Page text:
Bivariate differences were tested using statistics appropriate for metric and type of variable. Differences in proportions between characteristics of women in our sample vs. women in the county were tested using Z-tests for differences in two proportions. Chi-square tests were used to test associations between two categorical variables, such as having had a RTW discussion with a healthcare provider and maternal education level. Mean comparisons were tested using independent samples t-tests. A backwards stepwise model building procedure with likelihood ratio statistics was used to arrive at the most parsimonious logistic regression model for our outcomes of interest (i.e., having a RTW discussion or not with the mother's prenatal care provider; having a RTW discussion or not with the infant's healthcare provider). All variables with a p-value of < 0.20 in bivariate analyses were advanced to multivariate analysis (20). All analyses were conducted using SPSS version 16.0.2 (SPSS Inc., Chicago, IL).


A comparison of the mothers in our study vs. women in the same county (21) is presented in Table 1. The mean age of the mothers in our study was 30.3 years (sd 5.6 years). By design, the racial distribution was well-matched to the county distribution with 30% Black and 70% non-Hispanic white mothers. County-level proportions presented reflect those of women aged 15 – 50 years who had a birth in the past 12 months in Forsyth County, NC (21). In comparison, our study participants were more highly educated than the general population of recent mothers, with 47% having a college degree or higher vs. 22% of women in the county. More women in our study were married (77% vs. 61%, respectively). By design, women in our study were employed full-time, working on average 39.5 hours/week.

Table 1
Comparison of study sample vs. county data.

The majority of women in our study reported receiving their prenatal care from an obstetrician (91.2%). The remainder of the care was provided by family physicians (5.1%), midwives (1.4%), nurse practitioners (0.9%), or “other” (0.9%).

Approximately 60% of study participants reported having had a RTW discussion with their prenatal healthcare providers (Table 2). In bivariate analyses, such discussions were more common among Black mothers (p=0.003), mothers below the poverty threshold (p=0.01), and single mothers (p=0.02). In contrast to mothers using family members or formal daycare arrangements, fewer mothers using “other” childcare arrangements had a RTW discussion with their prenatal care providers (p=0.05) (Table 2). “Other” childcare arrangement typically involved relying on informal babysitters or multiple childcare arrangements. The average length of maternity leave did not differ between those having vs. not having a RTW discussion with a prenatal care provider (62.0 vs. 65.2 days, respectively; p=0.28). Results from a multivariate logistic regression model indicated that Black mothers (OR 2.6; p=0.006) and those meeting the 2007 poverty threshold (OR 3.6; p=0.047) were more likely than non-Hispanic white mothers and those above the poverty threshold, respectively, to have a RTW discussion with their prenatal care provider. Marital status and childcare arrangements were no longer significant in multivariate analysis.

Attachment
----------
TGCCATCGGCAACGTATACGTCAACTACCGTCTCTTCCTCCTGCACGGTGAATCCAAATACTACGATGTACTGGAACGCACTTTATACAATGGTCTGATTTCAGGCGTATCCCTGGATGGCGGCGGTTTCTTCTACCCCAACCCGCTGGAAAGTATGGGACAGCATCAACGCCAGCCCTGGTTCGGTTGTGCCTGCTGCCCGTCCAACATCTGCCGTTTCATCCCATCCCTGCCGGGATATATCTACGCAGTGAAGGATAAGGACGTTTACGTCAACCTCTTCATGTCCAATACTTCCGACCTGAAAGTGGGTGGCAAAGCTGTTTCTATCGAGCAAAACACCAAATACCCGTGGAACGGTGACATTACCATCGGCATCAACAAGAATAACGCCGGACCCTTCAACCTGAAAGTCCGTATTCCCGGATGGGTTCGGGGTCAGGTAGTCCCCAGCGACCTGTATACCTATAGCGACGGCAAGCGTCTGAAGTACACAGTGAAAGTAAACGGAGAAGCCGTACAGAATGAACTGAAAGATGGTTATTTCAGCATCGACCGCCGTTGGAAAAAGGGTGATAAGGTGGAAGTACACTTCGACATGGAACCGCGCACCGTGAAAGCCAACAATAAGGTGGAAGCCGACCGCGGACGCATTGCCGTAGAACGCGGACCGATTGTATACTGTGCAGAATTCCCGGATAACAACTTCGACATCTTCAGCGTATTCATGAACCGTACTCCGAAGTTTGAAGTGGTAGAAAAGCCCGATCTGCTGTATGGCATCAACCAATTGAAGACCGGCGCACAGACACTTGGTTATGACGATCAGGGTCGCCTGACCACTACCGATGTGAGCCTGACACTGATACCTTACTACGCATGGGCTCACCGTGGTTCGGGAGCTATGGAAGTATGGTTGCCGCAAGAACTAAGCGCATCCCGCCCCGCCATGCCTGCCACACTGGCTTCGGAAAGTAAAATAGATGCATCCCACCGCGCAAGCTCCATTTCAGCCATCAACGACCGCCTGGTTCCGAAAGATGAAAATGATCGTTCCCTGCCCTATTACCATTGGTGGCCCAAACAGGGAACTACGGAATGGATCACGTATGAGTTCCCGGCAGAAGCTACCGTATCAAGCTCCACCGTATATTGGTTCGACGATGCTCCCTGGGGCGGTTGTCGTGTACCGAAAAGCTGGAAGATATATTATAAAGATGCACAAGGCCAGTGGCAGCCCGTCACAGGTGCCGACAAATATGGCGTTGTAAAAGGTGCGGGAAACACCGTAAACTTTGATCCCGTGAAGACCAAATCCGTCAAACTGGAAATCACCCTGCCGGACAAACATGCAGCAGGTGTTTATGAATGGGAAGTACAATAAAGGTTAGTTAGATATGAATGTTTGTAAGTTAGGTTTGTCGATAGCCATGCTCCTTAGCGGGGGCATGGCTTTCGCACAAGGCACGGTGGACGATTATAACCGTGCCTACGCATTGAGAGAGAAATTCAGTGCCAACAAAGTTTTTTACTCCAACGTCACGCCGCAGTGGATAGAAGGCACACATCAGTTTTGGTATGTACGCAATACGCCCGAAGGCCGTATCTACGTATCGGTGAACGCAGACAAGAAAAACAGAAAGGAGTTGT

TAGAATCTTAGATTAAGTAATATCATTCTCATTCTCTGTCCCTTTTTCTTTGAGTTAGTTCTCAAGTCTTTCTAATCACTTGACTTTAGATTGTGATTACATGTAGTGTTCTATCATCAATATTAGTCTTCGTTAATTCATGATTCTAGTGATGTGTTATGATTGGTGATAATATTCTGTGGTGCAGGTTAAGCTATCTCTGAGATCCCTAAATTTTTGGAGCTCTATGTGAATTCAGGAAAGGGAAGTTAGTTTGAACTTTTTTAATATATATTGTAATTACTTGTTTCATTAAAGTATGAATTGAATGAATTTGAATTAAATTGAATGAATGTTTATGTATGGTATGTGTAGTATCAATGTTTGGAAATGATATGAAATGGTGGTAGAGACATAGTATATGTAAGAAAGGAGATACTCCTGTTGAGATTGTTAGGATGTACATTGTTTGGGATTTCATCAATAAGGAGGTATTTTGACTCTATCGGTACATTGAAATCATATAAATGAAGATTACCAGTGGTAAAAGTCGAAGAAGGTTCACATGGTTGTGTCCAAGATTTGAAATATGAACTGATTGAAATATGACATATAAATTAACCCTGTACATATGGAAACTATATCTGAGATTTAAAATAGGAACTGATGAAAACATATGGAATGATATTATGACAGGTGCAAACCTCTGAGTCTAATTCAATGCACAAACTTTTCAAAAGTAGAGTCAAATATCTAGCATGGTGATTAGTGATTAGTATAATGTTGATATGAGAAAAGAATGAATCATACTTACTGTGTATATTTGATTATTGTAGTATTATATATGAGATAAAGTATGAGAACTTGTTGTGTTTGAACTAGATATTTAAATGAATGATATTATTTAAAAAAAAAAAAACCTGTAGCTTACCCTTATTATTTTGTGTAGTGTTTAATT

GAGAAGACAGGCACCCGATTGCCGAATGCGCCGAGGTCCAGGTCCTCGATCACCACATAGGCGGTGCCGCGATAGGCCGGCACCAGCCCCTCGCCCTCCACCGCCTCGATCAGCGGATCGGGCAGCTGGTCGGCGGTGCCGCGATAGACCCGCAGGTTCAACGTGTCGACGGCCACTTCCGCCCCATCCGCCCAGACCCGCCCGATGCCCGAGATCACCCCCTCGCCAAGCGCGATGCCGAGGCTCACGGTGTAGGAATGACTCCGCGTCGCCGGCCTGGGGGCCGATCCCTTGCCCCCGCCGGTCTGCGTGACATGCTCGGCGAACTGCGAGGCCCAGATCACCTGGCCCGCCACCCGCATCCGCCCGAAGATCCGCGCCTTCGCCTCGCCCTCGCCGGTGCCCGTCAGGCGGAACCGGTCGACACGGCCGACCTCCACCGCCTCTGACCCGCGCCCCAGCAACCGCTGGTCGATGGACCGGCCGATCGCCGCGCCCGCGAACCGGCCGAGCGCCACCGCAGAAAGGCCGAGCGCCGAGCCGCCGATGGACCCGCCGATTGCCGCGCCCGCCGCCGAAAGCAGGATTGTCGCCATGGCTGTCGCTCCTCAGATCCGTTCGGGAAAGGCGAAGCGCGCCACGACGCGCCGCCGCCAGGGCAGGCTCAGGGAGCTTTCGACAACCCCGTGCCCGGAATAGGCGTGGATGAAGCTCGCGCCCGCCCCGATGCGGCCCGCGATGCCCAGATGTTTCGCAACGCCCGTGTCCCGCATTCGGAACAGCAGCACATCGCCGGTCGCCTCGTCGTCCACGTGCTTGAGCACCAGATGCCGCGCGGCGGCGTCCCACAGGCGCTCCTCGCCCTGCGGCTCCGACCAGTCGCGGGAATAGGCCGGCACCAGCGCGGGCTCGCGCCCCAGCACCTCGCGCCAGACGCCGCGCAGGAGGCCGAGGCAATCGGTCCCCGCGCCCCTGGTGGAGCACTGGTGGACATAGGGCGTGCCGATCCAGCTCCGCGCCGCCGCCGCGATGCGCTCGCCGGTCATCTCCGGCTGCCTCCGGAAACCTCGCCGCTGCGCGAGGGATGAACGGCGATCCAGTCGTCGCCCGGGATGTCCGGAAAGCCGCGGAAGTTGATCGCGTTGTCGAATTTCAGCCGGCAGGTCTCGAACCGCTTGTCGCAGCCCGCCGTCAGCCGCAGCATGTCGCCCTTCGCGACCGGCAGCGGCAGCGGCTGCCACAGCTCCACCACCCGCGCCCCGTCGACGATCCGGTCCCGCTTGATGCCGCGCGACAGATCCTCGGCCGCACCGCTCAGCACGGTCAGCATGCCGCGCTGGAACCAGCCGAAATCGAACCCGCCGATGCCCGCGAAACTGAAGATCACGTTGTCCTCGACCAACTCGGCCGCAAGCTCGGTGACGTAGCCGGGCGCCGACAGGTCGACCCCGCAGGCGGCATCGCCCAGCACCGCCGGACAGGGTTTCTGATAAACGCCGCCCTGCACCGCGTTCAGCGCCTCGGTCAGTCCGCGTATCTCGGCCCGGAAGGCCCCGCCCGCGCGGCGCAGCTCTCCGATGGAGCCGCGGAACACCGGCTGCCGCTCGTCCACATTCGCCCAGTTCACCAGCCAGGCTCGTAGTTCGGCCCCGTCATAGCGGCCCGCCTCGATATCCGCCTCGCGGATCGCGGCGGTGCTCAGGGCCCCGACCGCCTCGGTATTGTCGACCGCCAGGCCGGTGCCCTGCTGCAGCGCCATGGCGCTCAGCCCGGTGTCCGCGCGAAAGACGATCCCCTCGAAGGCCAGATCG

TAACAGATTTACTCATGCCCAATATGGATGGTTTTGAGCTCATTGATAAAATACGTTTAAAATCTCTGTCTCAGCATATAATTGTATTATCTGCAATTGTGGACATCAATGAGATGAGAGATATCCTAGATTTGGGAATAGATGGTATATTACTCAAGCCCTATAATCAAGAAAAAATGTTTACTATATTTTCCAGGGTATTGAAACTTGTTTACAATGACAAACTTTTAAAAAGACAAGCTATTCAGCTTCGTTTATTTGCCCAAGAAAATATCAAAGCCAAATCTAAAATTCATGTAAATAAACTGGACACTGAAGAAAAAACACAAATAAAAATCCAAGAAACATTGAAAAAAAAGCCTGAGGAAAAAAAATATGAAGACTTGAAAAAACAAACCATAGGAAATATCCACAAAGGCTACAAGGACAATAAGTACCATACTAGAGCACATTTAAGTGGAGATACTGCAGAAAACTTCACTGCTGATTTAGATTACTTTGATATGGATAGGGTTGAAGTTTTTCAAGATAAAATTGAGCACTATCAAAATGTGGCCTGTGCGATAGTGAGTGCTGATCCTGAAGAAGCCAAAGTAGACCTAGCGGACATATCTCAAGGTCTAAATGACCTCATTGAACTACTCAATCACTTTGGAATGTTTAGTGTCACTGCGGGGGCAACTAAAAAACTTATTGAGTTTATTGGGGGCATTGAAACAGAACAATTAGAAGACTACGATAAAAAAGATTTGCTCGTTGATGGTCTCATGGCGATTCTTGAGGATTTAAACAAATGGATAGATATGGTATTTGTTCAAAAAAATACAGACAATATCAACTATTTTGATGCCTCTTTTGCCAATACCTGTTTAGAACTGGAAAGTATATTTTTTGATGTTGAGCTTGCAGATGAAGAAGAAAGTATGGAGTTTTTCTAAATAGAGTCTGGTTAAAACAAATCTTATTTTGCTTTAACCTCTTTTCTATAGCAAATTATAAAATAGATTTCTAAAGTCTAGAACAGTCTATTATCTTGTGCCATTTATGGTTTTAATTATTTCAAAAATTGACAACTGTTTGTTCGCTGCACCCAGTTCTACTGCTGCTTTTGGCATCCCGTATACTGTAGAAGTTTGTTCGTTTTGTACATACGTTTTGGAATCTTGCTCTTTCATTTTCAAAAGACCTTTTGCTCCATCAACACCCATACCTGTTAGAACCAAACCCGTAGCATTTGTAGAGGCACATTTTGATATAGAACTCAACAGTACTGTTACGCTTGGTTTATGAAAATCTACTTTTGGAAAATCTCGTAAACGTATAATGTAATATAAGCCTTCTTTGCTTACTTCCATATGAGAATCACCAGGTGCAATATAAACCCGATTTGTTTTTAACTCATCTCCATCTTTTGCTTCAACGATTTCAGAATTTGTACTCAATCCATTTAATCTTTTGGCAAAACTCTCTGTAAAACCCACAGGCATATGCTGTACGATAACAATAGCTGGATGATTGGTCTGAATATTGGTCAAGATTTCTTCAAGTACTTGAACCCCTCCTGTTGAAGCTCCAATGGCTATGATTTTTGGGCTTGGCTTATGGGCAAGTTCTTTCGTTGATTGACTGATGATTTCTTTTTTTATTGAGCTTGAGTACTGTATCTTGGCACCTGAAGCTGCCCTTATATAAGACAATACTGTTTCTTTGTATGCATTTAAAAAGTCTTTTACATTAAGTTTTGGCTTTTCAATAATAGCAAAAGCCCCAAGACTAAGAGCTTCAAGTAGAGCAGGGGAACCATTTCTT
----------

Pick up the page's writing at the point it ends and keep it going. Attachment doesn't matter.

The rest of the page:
Table 2
Characteristics differentiating working mothers having a return to work (RTW) discussion with their prenatal healthcare provider

Over one-half (57.6%) of study participants reported having a RTW discussion with their infants' healthcare provider. Mothers with a college degree or higher (p<0.0001) and those among the highest income quartiles (p=0.05) more often reported having had a RTW discussion with their infants' healthcare providers (Table 3). Mothers who had a RTW with their infant's healthcare provider reported having a longer maternity leave than those who did not have a RTW discussion with their infant's healthcare provider (66.0 vs. 59.4 days; p=0.03). Trend-level evidence (p < .10) suggested that mothers who exclusively breastfed and those above the 2007 poverty threshold were also more likely to report having had a RTW discussion with their infant's healthcare provider. Maternal education was the only variable that survived multivariate analysis; the odds of having a RTW discussion with the infant's healthcare provider was greater only mothers with a college degree or higher (OR 2.7; p=0.001) in contrast to those with less than a college degree.

Table 3
Characteristics differentiating working mothers having a return to work (RTW) discussion with their infant's healthcare provider

The majority of mothers, 83.4% (181/217), believed that prenatal care providers should discuss returning to work with pregnant women (Table 4). Among those having a RTW discussion with their prenatal care providers, such conversations were typically (61%) initiated by the women, not the healthcare providers. The frequencies of such discussions were as follows: 41.2% had a single discussion, 48.1% had 2-3 discussions and 10.7% had more than 3 discussions; similar data were not collected about the infants' healthcare providers.

Table 4
Characteristics of return to work discussions with prenatal and infant's healthcare provider.

The majority of women having a RTW discussion with their prenatal providers felt the discussion was somewhat useful (39.7%), while 24.4% felt it was very useful and 35.9% felt the discussion was not useful at all. Similarly, the majority of women having a RTW discussion with their infants' healthcare providers felt the discussion was somewhat useful (49.2%) while 29% felt the discussion was very useful and 21.8% felt the discussion was not useful at all (Table 4).